|Hazel and Dave filling out Context Sheets for the cellar|
Context sheets can be tricky, especially on an urban site like DigBromsgrove, as it's not always easy to tell how a context fits in to the sequence of a site. People often assume that the deeper down in the ground something is, the older it is, but this isn't necessarily the case! For example, on this site we have a cellar, filled with 1940s and early 1950s household debris, which was the star of one of our previous blog posts. In this case, the deeper deposits are later than some of the surrounding features at a higher level, because they were filling a cellar that had, centuries before, been dug down through earlier levels.
|Richard puts the final touches to the paperwork. In the foreground, Rob has set out a horizontal string line to draw the profile of the cellar wall...|
|...and here's the finished drawing.|
On Monday, the exhibition was packed up and moved to Bromsgrove Library, where it will remain over the summer. Pop along and take a look - some of our finds are on display along with maps, photographs and some background information. The site was filled in using a JCB, with sand being laid down first to protect the archaeological features. Many people have asked us why we can't keep it open. The answer is that, besides the obvious problems of having a large hole open in the town centre, covering the site over is the best way to protect the archaeological remains. Left exposed to the elements, sites can quickly deteriorate.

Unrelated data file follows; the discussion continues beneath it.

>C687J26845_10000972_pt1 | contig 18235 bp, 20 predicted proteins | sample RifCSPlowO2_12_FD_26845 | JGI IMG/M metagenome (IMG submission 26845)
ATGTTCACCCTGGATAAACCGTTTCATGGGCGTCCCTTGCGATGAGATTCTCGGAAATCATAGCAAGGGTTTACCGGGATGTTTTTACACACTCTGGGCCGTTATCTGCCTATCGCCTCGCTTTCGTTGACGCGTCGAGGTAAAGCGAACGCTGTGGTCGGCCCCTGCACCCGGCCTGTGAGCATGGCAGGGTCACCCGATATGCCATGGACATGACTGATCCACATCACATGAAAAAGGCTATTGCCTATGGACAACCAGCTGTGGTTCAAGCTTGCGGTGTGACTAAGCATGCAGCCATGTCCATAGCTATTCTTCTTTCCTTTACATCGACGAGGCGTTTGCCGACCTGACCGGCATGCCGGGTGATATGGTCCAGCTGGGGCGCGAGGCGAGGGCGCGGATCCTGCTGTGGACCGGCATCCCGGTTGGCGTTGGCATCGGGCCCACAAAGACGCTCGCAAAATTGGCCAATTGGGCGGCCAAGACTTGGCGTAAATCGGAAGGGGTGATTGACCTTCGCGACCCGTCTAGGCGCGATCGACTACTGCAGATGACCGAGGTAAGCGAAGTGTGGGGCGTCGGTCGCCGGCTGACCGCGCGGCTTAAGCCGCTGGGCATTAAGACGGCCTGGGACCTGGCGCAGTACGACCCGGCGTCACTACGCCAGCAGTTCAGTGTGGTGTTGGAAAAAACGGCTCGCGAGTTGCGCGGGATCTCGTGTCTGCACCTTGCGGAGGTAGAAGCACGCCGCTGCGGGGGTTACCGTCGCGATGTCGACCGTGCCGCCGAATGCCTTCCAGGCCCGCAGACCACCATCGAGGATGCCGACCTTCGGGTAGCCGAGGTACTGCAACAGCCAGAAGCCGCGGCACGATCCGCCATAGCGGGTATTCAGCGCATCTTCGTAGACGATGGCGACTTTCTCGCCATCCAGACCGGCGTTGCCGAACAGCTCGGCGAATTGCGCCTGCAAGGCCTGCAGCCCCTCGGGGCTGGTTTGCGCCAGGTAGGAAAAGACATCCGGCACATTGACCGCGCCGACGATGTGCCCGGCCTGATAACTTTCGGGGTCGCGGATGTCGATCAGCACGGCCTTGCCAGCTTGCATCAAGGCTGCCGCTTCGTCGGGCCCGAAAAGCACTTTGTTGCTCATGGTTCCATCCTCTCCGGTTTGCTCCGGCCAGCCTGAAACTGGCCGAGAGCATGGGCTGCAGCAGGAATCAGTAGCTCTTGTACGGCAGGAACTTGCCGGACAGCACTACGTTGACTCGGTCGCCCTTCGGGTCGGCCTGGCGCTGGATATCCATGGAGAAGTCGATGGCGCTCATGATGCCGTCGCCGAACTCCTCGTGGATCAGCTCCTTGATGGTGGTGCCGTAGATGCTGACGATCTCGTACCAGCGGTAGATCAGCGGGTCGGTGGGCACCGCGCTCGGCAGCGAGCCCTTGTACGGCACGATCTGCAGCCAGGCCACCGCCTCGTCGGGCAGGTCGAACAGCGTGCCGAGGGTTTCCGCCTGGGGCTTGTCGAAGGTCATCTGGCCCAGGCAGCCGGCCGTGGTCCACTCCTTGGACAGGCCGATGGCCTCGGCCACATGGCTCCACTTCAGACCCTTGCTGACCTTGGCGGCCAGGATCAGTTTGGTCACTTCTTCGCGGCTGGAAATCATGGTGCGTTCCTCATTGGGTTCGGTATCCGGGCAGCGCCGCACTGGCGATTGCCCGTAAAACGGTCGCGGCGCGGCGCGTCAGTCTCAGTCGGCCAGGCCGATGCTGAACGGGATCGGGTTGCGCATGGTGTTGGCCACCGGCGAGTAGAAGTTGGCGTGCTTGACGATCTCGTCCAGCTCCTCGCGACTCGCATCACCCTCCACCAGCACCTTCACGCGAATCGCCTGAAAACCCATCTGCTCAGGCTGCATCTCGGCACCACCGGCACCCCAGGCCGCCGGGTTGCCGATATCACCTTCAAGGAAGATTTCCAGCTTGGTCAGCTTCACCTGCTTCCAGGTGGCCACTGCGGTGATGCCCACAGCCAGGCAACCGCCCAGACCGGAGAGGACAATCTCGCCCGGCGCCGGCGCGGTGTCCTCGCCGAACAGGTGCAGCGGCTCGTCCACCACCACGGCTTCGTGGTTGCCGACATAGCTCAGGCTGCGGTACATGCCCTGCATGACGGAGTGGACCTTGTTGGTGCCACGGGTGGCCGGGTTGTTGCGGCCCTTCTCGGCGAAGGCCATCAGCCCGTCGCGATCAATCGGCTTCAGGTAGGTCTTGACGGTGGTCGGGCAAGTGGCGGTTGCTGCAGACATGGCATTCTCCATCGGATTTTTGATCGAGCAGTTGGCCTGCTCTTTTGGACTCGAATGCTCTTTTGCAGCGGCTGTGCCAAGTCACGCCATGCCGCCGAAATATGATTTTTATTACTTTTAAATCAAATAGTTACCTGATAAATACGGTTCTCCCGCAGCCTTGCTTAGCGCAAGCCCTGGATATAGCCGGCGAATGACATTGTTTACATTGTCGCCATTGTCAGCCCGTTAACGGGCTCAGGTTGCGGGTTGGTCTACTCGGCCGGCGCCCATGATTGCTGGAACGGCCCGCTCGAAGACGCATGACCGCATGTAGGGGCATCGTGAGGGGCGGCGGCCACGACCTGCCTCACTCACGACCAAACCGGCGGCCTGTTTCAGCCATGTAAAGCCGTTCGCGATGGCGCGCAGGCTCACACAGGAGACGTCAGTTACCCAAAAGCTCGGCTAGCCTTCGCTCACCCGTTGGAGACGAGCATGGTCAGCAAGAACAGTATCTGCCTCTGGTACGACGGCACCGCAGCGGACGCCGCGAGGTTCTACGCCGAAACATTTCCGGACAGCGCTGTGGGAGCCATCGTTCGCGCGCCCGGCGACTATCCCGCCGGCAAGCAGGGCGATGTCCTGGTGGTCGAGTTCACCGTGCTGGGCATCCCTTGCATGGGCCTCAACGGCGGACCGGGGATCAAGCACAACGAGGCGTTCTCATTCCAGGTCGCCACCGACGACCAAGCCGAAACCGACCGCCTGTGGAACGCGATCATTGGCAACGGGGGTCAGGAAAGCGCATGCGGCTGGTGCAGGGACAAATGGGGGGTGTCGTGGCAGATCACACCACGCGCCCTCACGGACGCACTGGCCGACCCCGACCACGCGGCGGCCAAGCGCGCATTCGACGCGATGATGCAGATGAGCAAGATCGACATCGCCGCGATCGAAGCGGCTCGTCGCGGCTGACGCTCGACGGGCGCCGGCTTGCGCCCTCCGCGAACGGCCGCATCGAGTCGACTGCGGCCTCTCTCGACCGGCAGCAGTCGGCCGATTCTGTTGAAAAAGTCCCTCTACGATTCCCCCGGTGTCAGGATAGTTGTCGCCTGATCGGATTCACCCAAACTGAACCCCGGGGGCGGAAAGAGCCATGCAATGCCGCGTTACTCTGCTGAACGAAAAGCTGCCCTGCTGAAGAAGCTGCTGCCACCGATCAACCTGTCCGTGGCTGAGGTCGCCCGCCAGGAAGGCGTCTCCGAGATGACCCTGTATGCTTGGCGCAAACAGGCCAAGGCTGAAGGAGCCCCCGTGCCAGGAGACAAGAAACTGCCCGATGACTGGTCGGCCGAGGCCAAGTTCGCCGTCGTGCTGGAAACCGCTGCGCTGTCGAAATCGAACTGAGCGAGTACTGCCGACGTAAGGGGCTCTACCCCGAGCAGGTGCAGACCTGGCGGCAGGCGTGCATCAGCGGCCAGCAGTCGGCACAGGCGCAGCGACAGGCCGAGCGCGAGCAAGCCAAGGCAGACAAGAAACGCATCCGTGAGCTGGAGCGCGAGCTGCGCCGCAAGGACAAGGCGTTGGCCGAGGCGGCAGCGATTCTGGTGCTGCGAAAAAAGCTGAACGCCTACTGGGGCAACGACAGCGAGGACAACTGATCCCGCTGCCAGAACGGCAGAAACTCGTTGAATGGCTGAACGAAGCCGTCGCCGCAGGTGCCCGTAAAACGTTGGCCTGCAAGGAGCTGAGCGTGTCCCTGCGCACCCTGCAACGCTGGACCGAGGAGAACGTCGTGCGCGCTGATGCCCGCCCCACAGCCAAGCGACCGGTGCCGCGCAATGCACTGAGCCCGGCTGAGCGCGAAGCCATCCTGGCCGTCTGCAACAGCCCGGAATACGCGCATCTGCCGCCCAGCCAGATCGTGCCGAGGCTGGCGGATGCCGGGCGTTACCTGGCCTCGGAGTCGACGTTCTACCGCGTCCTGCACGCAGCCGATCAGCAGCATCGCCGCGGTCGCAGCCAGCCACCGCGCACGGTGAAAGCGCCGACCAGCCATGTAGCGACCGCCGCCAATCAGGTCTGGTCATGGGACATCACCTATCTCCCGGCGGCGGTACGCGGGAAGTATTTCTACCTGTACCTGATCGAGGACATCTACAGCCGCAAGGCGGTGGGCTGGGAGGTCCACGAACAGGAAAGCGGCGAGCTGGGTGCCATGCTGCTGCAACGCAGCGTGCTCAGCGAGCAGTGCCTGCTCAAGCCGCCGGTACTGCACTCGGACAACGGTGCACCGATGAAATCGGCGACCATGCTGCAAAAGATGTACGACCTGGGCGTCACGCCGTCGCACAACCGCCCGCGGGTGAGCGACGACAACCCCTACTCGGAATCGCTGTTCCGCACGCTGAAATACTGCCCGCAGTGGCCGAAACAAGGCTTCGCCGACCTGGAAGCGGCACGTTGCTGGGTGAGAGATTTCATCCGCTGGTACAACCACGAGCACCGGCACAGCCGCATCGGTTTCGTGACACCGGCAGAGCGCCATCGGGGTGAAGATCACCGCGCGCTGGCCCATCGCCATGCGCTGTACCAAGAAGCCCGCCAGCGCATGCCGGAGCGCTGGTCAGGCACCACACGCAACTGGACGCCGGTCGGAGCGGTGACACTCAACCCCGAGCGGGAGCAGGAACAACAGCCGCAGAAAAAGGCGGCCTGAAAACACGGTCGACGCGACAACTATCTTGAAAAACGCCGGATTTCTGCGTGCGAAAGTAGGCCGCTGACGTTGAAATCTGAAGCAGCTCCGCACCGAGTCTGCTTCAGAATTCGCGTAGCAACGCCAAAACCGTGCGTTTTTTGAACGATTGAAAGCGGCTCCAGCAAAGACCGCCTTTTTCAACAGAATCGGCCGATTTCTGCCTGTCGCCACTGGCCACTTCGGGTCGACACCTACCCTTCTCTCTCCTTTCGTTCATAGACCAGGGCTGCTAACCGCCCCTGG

|The site is backfilled by the 'Big Yellow Trowel'! Sand is laid over the top of the archaeology to protect the features.|
|The finds, awaiting processing by our finds volunteers at The Hive, Worcester. The labels on each bag tell us which context the finds have come from.|